Victoria Renner, 50, a Republican candidate for the Belmar Borough Council claims that Bochrim at Mesivta Kesser Torah – which is near her street – are loud and dirty, that the school itself has outgrown the neighborhood and that the council should do something about it.
Renner addressed the council during a sometimes heated exchange Wednesday night.
On Thursday, Mayor Kenneth E. Pringle, a Democrat, said that Mesivta Keser Torah School on 11th Avenue near D Street has been a fixture in Belmar in some form or another since about the 1920s. (The Yeshiva, is part of the Congregation Sons of Israel.)
“We’ve been through this over and over again with Mrs. Renner,” Pringle said. “The police respond to reports of violations and they are rarely substantiated.
Several students interviewed Thursday said they believe complaints are rooted in anti-Semitic stereotypes and they are being singled out from other young people who live in the neighborhood.
“I think so, definitely . . .,” said Ike Spitz, 16, of Brooklyn. “We’ll be playing football in the street and one of the neighbors, they’ll call the police, saying we’re impeding traffic. But other kids, they can play basketball in the street, a block up, and no one calls, nobody bothers them.”
Renner said that it’s not uncommon to see the students making noise, being up at all hours of the night, smoking, discarding their cigarettes on the ground as well as snack food wrappers and pizza boxes. There’s now a problem with rats, she said.
“Nobody in the community deserves to be abused this way,” Renner said. “Nobody. It’s not just Vicki Renner who is unhappy with this.”
William Tyler, 38, of 12th Avenue, agreed. He’s a Plainfield police officer who lives next door to a house that serves as a dormitory for the school.
Tyler said the students’ religion is irrelevant and that he likes the students on an individual basis. But there are nights where they have turned their dormitories into animal houses, behaving like any other young person liberated from an adult’s supervision.
A rabbi at the school declined comment Thursday.
Recently, Tyler attempted to invoke the Open Public Records Act in an effort to determine when the borough approved “a college” in town, which he said aptly describes the yeshiva because it houses both high school-aged and college-aged students.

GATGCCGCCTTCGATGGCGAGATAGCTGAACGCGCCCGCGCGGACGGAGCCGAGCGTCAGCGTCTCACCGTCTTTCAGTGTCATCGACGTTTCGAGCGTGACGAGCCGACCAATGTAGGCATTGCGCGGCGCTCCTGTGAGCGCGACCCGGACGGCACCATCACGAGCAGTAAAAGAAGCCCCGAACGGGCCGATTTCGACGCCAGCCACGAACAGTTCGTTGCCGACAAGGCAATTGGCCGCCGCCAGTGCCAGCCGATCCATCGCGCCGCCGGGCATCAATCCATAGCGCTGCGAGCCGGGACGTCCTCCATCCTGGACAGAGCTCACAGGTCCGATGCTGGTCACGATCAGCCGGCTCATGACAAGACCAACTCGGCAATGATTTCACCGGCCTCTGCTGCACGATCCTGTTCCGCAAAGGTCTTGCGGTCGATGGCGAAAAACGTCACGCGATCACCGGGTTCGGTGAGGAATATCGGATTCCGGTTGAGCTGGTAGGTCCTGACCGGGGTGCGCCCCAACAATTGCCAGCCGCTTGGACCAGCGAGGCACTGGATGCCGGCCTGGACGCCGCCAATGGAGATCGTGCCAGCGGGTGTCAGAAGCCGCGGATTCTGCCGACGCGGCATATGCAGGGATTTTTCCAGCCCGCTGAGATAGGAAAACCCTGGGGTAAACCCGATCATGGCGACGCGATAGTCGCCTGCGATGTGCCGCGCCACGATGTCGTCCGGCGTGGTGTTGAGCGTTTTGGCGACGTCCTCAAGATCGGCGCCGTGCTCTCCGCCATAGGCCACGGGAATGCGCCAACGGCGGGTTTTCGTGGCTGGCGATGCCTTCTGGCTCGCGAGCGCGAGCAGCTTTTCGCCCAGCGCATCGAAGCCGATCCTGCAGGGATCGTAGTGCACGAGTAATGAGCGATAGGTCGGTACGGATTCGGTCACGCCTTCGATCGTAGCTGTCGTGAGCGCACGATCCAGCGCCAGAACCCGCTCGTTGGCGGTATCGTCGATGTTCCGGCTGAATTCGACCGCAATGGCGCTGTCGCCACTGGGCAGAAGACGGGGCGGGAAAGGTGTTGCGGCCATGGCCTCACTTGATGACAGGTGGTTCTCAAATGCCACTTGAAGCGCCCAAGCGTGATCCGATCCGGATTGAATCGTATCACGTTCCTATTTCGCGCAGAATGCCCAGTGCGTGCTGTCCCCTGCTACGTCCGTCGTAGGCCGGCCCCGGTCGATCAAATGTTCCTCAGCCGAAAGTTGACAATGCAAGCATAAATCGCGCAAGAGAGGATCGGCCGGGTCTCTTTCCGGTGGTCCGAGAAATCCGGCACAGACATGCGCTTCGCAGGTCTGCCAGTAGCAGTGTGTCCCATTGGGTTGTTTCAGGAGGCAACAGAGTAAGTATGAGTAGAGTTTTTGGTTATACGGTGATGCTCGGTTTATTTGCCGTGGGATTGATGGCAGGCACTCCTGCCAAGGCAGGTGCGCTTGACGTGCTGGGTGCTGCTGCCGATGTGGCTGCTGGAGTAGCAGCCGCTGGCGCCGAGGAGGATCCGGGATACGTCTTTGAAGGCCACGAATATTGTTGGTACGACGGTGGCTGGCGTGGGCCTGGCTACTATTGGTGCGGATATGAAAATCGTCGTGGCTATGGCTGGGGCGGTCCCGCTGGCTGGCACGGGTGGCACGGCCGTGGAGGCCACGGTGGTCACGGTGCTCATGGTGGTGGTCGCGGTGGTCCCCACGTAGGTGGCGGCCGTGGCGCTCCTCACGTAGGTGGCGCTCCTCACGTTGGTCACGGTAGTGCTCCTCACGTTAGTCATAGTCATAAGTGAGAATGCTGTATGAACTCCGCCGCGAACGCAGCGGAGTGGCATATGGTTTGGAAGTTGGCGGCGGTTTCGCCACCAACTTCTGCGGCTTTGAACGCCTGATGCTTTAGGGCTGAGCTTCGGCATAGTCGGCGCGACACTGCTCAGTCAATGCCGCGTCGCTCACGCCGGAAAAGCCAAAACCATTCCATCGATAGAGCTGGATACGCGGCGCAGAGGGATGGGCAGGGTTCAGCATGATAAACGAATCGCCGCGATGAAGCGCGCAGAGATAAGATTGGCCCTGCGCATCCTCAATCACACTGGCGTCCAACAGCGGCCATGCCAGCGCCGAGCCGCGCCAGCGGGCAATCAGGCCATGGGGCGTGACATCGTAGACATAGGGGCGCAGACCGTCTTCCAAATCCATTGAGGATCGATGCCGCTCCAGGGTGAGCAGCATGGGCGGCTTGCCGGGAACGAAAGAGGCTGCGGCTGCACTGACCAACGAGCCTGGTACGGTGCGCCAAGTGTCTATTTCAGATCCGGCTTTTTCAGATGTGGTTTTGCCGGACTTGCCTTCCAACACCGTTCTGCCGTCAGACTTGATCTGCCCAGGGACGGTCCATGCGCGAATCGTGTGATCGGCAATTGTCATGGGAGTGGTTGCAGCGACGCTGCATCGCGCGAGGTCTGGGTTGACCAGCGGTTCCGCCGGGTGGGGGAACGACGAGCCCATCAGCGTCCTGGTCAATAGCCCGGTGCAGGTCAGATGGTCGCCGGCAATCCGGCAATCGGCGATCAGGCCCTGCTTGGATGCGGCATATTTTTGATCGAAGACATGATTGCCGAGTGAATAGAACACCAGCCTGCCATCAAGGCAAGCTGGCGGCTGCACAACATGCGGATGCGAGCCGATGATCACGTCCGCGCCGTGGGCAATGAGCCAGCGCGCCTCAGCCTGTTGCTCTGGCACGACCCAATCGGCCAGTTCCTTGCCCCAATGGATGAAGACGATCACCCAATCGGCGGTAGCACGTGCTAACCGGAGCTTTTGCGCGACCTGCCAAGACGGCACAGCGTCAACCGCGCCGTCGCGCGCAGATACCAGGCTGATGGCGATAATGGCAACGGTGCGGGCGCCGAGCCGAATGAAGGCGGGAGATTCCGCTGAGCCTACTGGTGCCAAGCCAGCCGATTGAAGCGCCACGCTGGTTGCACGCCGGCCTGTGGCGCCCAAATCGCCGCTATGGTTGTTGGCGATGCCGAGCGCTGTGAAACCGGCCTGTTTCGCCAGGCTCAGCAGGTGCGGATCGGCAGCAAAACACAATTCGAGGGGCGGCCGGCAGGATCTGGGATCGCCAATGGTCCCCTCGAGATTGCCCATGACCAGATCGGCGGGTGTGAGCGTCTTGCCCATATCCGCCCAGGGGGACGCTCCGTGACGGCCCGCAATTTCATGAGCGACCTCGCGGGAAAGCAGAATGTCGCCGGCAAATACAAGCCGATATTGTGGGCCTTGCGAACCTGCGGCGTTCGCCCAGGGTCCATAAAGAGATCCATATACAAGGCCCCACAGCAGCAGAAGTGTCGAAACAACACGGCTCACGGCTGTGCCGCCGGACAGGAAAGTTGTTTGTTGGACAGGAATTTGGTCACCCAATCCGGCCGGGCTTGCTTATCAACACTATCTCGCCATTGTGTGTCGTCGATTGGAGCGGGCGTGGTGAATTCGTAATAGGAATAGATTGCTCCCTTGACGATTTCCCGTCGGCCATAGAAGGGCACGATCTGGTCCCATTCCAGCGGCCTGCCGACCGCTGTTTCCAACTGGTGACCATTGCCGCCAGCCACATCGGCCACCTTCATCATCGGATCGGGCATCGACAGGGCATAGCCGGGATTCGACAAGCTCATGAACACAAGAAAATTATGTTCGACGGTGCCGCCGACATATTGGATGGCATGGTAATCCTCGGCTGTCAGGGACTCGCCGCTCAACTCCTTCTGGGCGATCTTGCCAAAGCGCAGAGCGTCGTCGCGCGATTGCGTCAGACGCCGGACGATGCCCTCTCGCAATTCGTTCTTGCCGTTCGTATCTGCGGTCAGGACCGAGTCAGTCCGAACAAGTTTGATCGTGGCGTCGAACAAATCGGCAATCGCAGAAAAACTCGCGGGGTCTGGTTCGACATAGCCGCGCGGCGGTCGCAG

Borough Administrator Robbin D. Kirk said no approval for a college has ever been given, but that borough records show that the school has existed in Belmar since 1926.
“As a community, we allowed this happen,” Tyler said.
He said the council should have kept a better eye on the school’s growth.
Police Chief Jack Hill said his department has responded when appropriate.
“Belmar Police Department protects its citizens on an impartial basis and thoroughly investigates any complaint of quality of life issues, and we take necessary enforcement action when justified,” Hill said.
Alice Cadotte, chief sanitary inspector for the Monmouth County Board of Health, said a Belmar health inspector visited the yeshiva last year.
“She has been out to the Jewish community center last summer and early fall with a garbage complaint and she believed it was resolved in September,” Cadotte said. “She hasn’t had a call since then.”
Renner said she believed the school would be best served if it moved inland, where it could buy more land, considering what the cost of property is here.
Tyler said the borough should apply its tough quality-of-life laws, designed to crack down on summer renters with respect to noise pollution and garbage, to the yeshiva.
Council President Meredith Brennan, who lives on 11th Avenue, said she does not see what Renner and Tyler see.
“I don’t have dorms on my street,” Brennan said. “There are kids around, don’t get me wrong, I see the kids in white shirts.”
Pringle warned Renner that she was risking a federal civil rights lawsuit.
“You can’t say don’t walk on our streets, you can’t say don’t walk in groups,” Pringle said. “This is a ticket to a federal courthouse.”